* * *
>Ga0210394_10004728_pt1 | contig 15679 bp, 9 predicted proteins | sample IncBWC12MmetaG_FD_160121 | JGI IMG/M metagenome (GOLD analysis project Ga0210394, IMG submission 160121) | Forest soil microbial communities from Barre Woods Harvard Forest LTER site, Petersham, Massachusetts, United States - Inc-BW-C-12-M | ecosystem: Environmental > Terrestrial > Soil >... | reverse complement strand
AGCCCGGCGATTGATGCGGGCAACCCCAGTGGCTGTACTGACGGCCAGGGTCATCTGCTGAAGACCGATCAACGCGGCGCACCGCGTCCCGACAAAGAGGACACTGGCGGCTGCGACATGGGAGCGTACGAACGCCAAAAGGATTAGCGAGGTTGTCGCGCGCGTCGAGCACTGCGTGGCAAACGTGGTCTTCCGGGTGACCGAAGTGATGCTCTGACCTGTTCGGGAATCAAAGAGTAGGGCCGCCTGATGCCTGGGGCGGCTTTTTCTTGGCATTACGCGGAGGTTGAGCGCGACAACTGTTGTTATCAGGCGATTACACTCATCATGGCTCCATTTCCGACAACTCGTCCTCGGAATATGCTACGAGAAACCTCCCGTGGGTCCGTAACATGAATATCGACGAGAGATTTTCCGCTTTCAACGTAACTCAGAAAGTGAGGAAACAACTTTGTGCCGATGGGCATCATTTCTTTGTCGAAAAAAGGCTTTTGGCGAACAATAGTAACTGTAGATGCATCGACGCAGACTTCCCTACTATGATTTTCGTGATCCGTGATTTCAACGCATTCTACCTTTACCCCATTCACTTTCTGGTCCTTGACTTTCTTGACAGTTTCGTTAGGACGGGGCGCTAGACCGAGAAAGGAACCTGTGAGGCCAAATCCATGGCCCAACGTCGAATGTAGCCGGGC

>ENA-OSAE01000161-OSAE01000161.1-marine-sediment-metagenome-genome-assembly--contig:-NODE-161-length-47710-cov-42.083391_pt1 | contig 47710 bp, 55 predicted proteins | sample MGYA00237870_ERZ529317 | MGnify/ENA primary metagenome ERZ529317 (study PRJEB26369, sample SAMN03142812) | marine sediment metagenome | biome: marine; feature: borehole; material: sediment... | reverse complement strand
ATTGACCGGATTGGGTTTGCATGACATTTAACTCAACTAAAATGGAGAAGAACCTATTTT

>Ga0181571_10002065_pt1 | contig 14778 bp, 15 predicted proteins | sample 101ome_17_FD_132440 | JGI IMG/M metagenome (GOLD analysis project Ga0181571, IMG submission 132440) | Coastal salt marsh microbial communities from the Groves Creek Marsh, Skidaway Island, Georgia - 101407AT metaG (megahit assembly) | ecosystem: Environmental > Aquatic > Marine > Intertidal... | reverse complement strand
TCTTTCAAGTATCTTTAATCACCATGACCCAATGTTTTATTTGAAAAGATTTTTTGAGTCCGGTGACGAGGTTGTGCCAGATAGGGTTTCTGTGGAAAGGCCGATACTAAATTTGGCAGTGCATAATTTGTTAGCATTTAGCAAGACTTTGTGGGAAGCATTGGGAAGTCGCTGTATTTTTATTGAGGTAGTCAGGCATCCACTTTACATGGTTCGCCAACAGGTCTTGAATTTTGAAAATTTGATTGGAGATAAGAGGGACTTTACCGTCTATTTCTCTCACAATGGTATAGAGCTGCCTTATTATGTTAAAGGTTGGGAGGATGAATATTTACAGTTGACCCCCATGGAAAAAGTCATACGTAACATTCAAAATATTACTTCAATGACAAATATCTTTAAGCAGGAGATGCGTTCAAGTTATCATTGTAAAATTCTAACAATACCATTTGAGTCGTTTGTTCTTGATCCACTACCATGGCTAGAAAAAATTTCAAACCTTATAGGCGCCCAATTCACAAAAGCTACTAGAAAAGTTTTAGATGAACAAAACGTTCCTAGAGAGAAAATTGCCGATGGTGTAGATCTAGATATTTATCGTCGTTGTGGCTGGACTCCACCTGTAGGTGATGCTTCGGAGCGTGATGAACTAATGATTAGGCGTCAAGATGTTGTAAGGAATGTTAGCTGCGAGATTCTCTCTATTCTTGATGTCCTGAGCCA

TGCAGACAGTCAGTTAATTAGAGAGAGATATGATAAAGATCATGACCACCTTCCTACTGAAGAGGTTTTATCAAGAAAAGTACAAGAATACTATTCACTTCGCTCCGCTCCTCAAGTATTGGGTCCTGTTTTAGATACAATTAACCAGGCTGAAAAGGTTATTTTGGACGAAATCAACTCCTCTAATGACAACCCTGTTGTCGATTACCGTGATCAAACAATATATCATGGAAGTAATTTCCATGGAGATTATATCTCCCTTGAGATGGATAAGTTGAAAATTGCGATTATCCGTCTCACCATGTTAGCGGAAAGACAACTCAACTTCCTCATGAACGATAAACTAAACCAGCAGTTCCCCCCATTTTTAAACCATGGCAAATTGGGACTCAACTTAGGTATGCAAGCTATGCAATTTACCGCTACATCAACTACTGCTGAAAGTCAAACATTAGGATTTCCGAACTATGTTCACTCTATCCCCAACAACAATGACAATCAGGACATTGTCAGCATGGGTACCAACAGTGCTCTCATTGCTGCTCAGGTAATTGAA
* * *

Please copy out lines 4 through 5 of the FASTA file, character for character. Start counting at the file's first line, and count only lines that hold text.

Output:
ATTGACCGGATTGGGTTTGCATGACATTTAACTCAACTAAAATGGAGAAGAACCTATTTT

>Ga0181571_10002065_pt1 | contig 14778 bp, 15 predicted proteins | sample 101ome_17_FD_132440 | JGI IMG/M metagenome (GOLD analysis project Ga0181571, IMG submission 132440) | Coastal salt marsh microbial communities from the Groves Creek Marsh, Skidaway Island, Georgia - 101407AT metaG (megahit assembly) | ecosystem: Environmental > Aquatic > Marine > Intertidal... | reverse complement strand